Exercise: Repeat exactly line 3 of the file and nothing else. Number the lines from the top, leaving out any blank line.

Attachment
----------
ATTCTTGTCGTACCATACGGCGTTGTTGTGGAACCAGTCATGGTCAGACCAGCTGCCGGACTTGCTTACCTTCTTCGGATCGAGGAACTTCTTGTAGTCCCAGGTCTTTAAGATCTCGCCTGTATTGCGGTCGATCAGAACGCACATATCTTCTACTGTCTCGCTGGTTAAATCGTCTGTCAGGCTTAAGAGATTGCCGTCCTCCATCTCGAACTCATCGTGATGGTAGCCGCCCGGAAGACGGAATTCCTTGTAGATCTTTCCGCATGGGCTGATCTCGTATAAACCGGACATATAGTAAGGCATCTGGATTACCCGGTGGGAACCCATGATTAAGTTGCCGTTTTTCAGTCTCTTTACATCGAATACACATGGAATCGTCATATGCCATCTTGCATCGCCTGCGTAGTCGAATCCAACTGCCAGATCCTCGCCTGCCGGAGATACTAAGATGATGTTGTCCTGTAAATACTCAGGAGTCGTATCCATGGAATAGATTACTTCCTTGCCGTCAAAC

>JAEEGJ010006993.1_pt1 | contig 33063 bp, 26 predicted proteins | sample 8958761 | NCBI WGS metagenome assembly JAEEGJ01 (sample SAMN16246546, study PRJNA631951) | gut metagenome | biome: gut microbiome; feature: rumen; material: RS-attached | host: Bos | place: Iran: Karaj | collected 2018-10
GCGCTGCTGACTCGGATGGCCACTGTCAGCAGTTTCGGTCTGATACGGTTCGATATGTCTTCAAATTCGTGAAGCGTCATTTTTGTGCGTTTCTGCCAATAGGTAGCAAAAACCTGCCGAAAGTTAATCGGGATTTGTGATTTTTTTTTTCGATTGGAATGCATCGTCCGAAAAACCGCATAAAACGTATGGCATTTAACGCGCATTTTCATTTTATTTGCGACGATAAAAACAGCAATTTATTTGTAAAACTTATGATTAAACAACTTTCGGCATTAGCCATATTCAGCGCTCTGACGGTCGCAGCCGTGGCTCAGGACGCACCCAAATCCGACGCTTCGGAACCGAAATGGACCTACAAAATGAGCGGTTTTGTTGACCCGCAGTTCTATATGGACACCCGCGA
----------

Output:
GCGCTGCTGACTCGGATGGCCACTGTCAGCAGTTTCGGTCTGATACGGTTCGATATGTCTTCAAATTCGTGAAGCGTCATTTTTGTGCGTTTCTGCCAATAGGTAGCAAAAACCTGCCGAAAGTTAATCGGGATTTGTGATTTTTTTTTTCGATTGGAATGCATCGTCCGAAAAACCGCATAAAACGTATGGCATTTAACGCGCATTTTCATTTTATTTGCGACGATAAAAACAGCAATTTATTTGTAAAACTTATGATTAAACAACTTTCGGCATTAGCCATATTCAGCGCTCTGACGGTCGCAGCCGTGGCTCAGGACGCACCCAAATCCGACGCTTCGGAACCGAAATGGACCTACAAAATGAGCGGTTTTGTTGACCCGCAGTTCTATATGGACACCCGCGA